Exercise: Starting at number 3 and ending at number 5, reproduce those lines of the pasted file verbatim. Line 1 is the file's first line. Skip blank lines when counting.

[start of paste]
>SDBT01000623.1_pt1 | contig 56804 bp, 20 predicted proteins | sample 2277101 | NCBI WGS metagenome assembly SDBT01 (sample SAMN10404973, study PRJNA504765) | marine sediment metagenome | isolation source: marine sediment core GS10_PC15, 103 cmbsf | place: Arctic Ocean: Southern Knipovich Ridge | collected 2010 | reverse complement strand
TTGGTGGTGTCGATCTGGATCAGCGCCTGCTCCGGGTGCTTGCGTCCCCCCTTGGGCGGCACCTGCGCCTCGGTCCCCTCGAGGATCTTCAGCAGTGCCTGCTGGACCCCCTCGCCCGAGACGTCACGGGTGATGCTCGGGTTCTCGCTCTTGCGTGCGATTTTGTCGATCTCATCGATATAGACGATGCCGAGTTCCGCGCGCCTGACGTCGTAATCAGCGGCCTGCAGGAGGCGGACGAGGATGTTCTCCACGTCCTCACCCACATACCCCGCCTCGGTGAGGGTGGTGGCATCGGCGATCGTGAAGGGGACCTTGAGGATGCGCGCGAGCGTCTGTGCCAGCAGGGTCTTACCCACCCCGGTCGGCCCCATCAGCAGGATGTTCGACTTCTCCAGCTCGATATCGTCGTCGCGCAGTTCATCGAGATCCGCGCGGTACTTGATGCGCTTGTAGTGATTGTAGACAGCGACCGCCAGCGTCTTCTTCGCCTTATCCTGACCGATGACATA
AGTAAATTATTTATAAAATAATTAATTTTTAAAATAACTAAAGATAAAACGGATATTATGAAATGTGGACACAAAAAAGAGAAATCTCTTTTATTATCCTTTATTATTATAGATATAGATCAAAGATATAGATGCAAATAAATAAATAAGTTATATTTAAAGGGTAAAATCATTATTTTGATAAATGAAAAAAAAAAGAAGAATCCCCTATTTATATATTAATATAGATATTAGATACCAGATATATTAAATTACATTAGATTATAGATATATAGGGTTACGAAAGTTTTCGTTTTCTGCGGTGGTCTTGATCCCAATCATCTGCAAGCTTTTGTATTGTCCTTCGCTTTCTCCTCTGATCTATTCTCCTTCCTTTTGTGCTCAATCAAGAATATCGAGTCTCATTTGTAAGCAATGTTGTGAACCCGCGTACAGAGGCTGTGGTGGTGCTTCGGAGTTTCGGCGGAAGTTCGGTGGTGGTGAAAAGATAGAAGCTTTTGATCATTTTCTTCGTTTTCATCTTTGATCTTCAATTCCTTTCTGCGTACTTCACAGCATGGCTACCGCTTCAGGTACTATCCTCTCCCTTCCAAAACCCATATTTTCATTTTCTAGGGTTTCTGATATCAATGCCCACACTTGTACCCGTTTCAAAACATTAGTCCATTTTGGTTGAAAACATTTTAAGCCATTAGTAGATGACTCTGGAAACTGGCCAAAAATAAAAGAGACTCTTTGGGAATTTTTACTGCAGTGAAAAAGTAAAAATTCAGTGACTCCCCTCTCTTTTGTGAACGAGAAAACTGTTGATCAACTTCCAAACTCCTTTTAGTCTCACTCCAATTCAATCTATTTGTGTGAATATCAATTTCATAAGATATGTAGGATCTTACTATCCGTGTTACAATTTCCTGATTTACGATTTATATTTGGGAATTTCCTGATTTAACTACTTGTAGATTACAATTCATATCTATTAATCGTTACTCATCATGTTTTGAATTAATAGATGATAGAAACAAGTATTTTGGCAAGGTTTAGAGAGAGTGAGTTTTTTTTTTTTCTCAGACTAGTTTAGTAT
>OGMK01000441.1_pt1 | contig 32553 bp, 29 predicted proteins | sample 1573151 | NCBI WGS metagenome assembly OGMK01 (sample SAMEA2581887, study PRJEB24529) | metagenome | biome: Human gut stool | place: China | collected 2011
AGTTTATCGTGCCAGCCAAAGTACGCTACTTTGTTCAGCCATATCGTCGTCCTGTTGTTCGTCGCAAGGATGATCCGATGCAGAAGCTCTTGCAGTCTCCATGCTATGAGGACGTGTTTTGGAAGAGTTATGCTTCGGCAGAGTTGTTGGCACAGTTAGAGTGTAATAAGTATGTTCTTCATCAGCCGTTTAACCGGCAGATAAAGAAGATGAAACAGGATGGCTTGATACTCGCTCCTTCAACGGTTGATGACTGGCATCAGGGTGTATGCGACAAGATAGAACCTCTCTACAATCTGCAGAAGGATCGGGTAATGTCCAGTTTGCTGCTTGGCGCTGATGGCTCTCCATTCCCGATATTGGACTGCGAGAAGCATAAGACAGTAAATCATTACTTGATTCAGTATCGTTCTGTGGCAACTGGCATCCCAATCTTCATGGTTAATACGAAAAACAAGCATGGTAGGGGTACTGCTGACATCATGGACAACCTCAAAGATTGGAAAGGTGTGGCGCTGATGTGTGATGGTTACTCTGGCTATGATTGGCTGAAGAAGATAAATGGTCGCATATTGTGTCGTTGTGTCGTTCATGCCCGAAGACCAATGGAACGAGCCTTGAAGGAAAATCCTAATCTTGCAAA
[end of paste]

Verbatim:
AGTAAATTATTTATAAAATAATTAATTTTTAAAATAACTAAAGATAAAACGGATATTATGAAATGTGGACACAAAAAAGAGAAATCTCTTTTATTATCCTTTATTATTATAGATATAGATCAAAGATATAGATGCAAATAAATAAATAAGTTATATTTAAAGGGTAAAATCATTATTTTGATAAATGAAAAAAAAAAGAAGAATCCCCTATTTATATATTAATATAGATATTAGATACCAGATATATTAAATTACATTAGATTATAGATATATAGGGTTACGAAAGTTTTCGTTTTCTGCGGTGGTCTTGATCCCAATCATCTGCAAGCTTTTGTATTGTCCTTCGCTTTCTCCTCTGATCTATTCTCCTTCCTTTTGTGCTCAATCAAGAATATCGAGTCTCATTTGTAAGCAATGTTGTGAACCCGCGTACAGAGGCTGTGGTGGTGCTTCGGAGTTTCGGCGGAAGTTCGGTGGTGGTGAAAAGATAGAAGCTTTTGATCATTTTCTTCGTTTTCATCTTTGATCTTCAATTCCTTTCTGCGTACTTCACAGCATGGCTACCGCTTCAGGTACTATCCTCTCCCTTCCAAAACCCATATTTTCATTTTCTAGGGTTTCTGATATCAATGCCCACACTTGTACCCGTTTCAAAACATTAGTCCATTTTGGTTGAAAACATTTTAAGCCATTAGTAGATGACTCTGGAAACTGGCCAAAAATAAAAGAGACTCTTTGGGAATTTTTACTGCAGTGAAAAAGTAAAAATTCAGTGACTCCCCTCTCTTTTGTGAACGAGAAAACTGTTGATCAACTTCCAAACTCCTTTTAGTCTCACTCCAATTCAATCTATTTGTGTGAATATCAATTTCATAAGATATGTAGGATCTTACTATCCGTGTTACAATTTCCTGATTTACGATTTATATTTGGGAATTTCCTGATTTAACTACTTGTAGATTACAATTCATATCTATTAATCGTTACTCATCATGTTTTGAATTAATAGATGATAGAAACAAGTATTTTGGCAAGGTTTAGAGAGAGTGAGTTTTTTTTTTTTCTCAGACTAGTTTAGTAT
>OGMK01000441.1_pt1 | contig 32553 bp, 29 predicted proteins | sample 1573151 | NCBI WGS metagenome assembly OGMK01 (sample SAMEA2581887, study PRJEB24529) | metagenome | biome: Human gut stool | place: China | collected 2011
AGTTTATCGTGCCAGCCAAAGTACGCTACTTTGTTCAGCCATATCGTCGTCCTGTTGTTCGTCGCAAGGATGATCCGATGCAGAAGCTCTTGCAGTCTCCATGCTATGAGGACGTGTTTTGGAAGAGTTATGCTTCGGCAGAGTTGTTGGCACAGTTAGAGTGTAATAAGTATGTTCTTCATCAGCCGTTTAACCGGCAGATAAAGAAGATGAAACAGGATGGCTTGATACTCGCTCCTTCAACGGTTGATGACTGGCATCAGGGTGTATGCGACAAGATAGAACCTCTCTACAATCTGCAGAAGGATCGGGTAATGTCCAGTTTGCTGCTTGGCGCTGATGGCTCTCCATTCCCGATATTGGACTGCGAGAAGCATAAGACAGTAAATCATTACTTGATTCAGTATCGTTCTGTGGCAACTGGCATCCCAATCTTCATGGTTAATACGAAAAACAAGCATGGTAGGGGTACTGCTGACATCATGGACAACCTCAAAGATTGGAAAGGTGTGGCGCTGATGTGTGATGGTTACTCTGGCTATGATTGGCTGAAGAAGATAAATGGTCGCATATTGTGTCGTTGTGTCGTTCATGCCCGAAGACCAATGGAACGAGCCTTGAAGGAAAATCCTAATCTTGCAAA